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Grass Is Not Always Greener by Ann Aghagboren Onwughia

Updated: Dec 20, 2023

Seeing my elder sister looking so elegant for work every morning and bringing back a huge salary made me want to drop everything, even my studies, and start working. Before I start my story, I want you to understand that the grass is not always greener on the other side. You have to go through some barren patches, deep ditches, broken roads, rocky paths and unchartered territories in life before you hit the road that takes you to the green valleys, only if you are lucky.

 

After my qualifications, I was employed in a satellite company in Nigeria as a receptionist/typist. As a young employee, I gave my best to my job, and at the end of three months’ probation, I was given a permanent contract. This did not go well with a particular challenger who believed she should be the only typist in the company. She put up some fight to frustrate all my efforts. It was difficult to get along with her as she was the head of our department, but I could put it through because of my strong will and the experience of working in a tough and toxic environment that I had previously gained from my IT job.

 

When I left Nigeria for Spain, I got a job in a cleaning company where I worked with a good manager and a few fantastic co-workers. My only challenge was the language barrier. It was difficult to carry out my duties effectively as I was expected to communicate everything in Spanish. A time came when I knew I couldn’t continue, so I resigned and attended a Spanish language class.

 

After three months into the learning, I received a phone call from my manager, Mr Christian, requesting my return. It turned out that in the few months I worked with them, I positively impacted the company, and they realised my services were highly needed. Hearing that, I agreed to return to work. On my return, a new girl who knew how to speak English and Spanish was employed, which made my job much easier.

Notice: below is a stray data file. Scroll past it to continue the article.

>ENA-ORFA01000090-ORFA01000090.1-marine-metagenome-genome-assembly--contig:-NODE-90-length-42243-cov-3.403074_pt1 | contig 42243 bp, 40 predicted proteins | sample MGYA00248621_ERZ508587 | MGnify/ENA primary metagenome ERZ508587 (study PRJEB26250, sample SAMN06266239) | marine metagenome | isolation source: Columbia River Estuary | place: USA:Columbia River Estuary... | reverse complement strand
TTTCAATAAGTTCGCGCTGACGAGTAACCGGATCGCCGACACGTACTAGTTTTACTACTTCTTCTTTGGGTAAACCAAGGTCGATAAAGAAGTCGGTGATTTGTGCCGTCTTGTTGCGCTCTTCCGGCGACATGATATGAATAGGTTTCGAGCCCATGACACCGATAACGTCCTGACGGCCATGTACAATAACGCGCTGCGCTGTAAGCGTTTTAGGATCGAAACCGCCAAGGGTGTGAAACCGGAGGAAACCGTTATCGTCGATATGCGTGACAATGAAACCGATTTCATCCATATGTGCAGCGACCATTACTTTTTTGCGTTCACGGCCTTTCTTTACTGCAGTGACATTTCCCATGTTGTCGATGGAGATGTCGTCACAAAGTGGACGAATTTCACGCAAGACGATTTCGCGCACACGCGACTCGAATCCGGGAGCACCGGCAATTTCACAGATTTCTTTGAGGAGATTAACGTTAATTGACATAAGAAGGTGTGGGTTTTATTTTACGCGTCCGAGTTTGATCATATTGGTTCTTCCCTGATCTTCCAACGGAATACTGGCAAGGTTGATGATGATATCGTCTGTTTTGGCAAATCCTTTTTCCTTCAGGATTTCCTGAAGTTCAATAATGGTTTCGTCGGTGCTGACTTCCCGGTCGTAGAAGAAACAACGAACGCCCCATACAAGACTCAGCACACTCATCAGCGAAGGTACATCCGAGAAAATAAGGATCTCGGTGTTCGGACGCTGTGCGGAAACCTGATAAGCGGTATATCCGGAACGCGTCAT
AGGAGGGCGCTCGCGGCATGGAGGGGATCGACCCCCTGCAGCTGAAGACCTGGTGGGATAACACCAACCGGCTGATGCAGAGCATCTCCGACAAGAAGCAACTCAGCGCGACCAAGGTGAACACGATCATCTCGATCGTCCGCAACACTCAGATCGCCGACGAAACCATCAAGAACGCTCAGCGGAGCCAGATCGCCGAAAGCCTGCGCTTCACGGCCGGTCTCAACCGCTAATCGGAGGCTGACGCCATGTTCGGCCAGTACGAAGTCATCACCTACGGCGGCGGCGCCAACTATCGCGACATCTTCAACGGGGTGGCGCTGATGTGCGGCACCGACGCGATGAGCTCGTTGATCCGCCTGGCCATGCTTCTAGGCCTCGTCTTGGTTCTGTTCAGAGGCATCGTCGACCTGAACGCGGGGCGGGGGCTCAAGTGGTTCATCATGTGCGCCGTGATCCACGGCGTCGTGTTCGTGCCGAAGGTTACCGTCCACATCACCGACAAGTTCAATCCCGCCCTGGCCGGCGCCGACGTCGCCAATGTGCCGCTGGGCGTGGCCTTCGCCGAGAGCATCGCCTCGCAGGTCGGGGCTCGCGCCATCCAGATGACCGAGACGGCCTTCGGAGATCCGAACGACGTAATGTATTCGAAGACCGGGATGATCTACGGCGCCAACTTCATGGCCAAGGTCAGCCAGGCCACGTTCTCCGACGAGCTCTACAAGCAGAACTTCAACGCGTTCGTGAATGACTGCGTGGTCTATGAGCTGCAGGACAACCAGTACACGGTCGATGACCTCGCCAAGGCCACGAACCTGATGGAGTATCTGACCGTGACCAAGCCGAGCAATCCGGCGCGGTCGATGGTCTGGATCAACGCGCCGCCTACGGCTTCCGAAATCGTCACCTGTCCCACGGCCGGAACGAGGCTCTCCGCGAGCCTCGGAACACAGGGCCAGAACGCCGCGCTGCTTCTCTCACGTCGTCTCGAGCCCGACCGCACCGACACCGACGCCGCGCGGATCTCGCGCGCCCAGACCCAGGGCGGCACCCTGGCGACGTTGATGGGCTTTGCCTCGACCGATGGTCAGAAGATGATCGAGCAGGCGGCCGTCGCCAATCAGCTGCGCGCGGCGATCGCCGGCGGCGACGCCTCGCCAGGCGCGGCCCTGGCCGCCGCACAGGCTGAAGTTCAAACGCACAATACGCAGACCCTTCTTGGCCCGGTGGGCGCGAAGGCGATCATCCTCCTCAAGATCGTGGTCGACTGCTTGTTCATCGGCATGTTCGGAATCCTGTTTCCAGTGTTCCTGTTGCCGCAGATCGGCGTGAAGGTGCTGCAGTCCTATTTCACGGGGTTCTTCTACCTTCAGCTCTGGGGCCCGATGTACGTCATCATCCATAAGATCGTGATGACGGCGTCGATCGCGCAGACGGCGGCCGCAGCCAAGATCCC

With teamwork, the company grew from 45% to 70% in four months. I had a good working relationship with my colleagues. I developed my Spanish Language proficiency even further. The environment was conducive; I achieved so much success in that company; we won many awards, and the company grew from 70% to 95% in profits at the end of the year. Cleaning Organisation Control (COC) awarded our company with the award of the best cleaning company in Barcelona that year.In the UK, I decided to continue the cleaning job, but this time, I was employed as a feed worker. Being new in the UK, the pandemic and having to look after my kids because of their age at that time, I couldn't cope, and I had to resign to go back to college to learn to get better job opportunities.

 

However, as I am not used to the title stay-at-home mum, I decided to return to work and, this time, to a different career. I did some health-related courses, and with the certificates I got a job as a carer where I looked after vulnerable adults with learning disabilities. It wasn't easy, not because of the job per se, but because of some individuals who would always say that they couldn’t understand me as I was different, my accent was foreign, and I was not one of them. They questioned every aspect of my work, making me look unprofessional before the client and stressed in my solitude. There is always a silver lining. This job helped me build and develop many skills, for example, communication skills, patience with clients and colleagues, and much more. I have a passion for doing my job, and thanks to my previous experiences with my other colleagues, I was able to work with my new colleagues, even though some of them were annoying.

 

After gaining enough experience, I resigned and applied for a job as a support worker. When I finally got the job, I used all my experience to carry out my duties effectively. One of my colleagues didn't believe I could do the job because of her experience with some people, as she kept giving me a negative attitude. I just kept being more professional. One day, she told me, “Ann, I think I judged you so quickly”. I remember smiling at her and telling her not to judge a book by its cover. From that moment on, we all worked as a team. They brought in some new employees for me to induct them. I can proudly say that I am becoming more professional and am loving it. I am convinced that this is what I really want to do because I have so much passion for looking after the service users.In the future, when I finish college, I would like to proceed to university to study health and social care.

 

Author: Ann Aghagboren Onwughia (ESOL Level 1 Student)


© All rights for this publication are reserved with Keystone Academic Consultants Ltd.Copy or use of the content of this article is not allowed without prior permission.

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